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Recruiting Arab Troops Proves Tough

posted on: Dec 10, 2009

Sgt. Chris McGarity, an Army recruiter in Dearborn, is on the front lines of finding soldiers who speak Arabic and understand Middle Eastern culture. But that battle has gotten tougher since an Army psychiatrist, who is Muslim and Arab American, was charged in a shooting rampage last month at Ft. Hood, Texas.

McGarity said he had signed up a Dearborn high school student who lacked only her parents’ approval to enlist.

Then came the Nov. 5 rampage at Ft. Hood. The Arab-American student’s mother “made her withdraw her application,” McGarity said.

The mother’s decision came after the Army charged Maj. Nidal Malik Hasan, 39, with killing 13 people and wounding 32.

Since the shootings, Arab-American and Muslim soldiers are more worried about discrimination and harassment, said Mikey Weinstein, a former Air Force lawyer who founded the Military Religious Freedom Foundation, which advocates for separation between church and state in the military.

The foundation’s list of Muslim clients grew 20% to 103 in the weeks after the shooting, he said.

“We had people almost immediately being told ‘you people’ should not be in the military,” Weinstein said.

Weinstein said he gets lots of complaints from soldiers who report name-calling, extra duty on holidays such as Christmas and Thanksgiving, anti-Muslim graffiti scrawled on prayer centers, and officers who encourage their troops to kill Muslims or demand Christian prayer.

As the United States fights wars in Iraq and Afghanistan, the mission to recruit soldiers who have useful language and cultural skills is essential.

Last year, the U.S. Army sought 270 new recruits who speak Arabic, Pashto, Dari and Farsi — the languages of Iraq, Iran and Afghanistan — to serve as interpreters, said Douglas Smith, spokesman for the U.S. Army Recruiting Command at Ft. Knox, Ky.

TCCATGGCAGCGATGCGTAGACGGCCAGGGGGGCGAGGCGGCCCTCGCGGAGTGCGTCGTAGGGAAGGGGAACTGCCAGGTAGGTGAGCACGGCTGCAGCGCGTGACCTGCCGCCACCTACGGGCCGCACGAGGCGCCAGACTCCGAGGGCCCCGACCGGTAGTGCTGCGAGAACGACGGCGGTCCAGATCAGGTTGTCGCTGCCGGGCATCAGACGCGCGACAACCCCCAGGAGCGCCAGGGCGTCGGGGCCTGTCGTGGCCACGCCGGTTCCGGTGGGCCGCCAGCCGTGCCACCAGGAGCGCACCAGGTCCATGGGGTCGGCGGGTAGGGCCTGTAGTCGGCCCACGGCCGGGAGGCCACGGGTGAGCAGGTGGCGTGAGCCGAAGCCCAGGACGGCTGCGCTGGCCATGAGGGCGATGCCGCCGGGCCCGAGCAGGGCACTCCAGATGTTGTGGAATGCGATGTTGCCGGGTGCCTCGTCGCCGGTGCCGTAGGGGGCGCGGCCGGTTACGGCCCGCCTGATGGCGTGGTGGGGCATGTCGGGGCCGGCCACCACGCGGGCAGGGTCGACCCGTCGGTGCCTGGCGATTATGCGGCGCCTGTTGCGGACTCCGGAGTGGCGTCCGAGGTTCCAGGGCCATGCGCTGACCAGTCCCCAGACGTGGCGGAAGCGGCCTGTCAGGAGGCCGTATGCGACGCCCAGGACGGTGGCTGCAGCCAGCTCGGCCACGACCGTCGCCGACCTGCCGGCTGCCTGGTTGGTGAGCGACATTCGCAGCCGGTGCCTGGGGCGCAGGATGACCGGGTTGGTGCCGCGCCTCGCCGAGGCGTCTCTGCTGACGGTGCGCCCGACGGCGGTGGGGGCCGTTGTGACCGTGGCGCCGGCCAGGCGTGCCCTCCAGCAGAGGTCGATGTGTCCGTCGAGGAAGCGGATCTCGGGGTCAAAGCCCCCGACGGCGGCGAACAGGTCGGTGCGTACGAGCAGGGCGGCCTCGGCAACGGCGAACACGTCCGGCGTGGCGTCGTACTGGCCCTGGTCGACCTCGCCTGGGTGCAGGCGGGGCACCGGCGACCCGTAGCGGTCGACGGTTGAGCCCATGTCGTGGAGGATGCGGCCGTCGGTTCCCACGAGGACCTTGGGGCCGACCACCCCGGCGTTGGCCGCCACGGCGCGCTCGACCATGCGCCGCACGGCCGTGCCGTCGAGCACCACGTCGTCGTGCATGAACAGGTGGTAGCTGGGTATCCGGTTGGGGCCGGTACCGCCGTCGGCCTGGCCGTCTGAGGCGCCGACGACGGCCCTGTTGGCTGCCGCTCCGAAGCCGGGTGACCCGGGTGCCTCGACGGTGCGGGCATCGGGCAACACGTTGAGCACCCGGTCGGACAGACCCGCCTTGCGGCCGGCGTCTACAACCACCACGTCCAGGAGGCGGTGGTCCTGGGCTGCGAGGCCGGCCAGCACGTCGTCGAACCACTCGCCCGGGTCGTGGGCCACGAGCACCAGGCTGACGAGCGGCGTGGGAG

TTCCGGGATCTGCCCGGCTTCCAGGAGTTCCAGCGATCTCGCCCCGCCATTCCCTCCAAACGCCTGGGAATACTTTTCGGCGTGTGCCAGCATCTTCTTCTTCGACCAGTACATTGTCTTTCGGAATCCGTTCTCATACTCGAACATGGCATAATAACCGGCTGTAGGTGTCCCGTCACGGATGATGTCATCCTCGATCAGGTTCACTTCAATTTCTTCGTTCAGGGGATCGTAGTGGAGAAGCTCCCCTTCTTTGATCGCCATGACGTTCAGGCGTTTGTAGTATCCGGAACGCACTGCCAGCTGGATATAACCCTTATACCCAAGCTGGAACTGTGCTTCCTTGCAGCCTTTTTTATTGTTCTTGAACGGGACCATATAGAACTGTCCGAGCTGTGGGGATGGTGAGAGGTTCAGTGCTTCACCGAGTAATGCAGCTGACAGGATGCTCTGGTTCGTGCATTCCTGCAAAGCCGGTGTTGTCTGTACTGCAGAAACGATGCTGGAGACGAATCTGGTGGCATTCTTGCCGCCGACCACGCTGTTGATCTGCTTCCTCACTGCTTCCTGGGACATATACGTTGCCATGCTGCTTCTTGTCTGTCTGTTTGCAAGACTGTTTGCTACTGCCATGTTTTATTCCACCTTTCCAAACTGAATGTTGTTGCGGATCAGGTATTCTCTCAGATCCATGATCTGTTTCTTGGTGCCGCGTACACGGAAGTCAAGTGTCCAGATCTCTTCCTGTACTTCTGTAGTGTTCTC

The Army exceeded its goal, recruiting 321. Next year, the Army is seeking 165.

Dearborn, where Arab Americans account for nearly a third of the city’s 86,477 people, is fertile ground for recruiters. Still, only one Arab-American recruit in 20 makes it through the vetting process for potential soldiers — about half the success rate of other recruits.

“If you don’t have a valid green card, you’re out. If you can’t pass the aptitude test or can’t physically qualify, you’re out,” said McGarity, 31, who served in Iraq early in the war and has recruited in Dearborn for four years. “And then there are the guys who are willing, but their families aren’t.”

Several potential recruits who came into the Army’s Dearborn office last month declined interviews with the Free Press.

The recruiters recognize Arab-American enlistees may worry about fitting in with fellow soldiers or having to fight in Arab or Muslim countries. They work with Arab organizations in the community and attend job fairs to meet potential recruits. They hire Arabic linguists to work in their office, learning about the Middle Eastern cultures themselves.

Sgt. Ian Parker, 27, who also recruits for the Army in Dearborn, said he starts conversations with potential soldiers by asking how they feel about going to Iraq or Afghanistan.

“Once you hit an objection to that, you’re just wasting your time,” Parker said.

Arab Americans and Muslims in the military remain a tiny minority. Of nearly 1.5 million active duty military, about 3,500 are Arab Americans.

Kathleen Gray
Detroit Free Press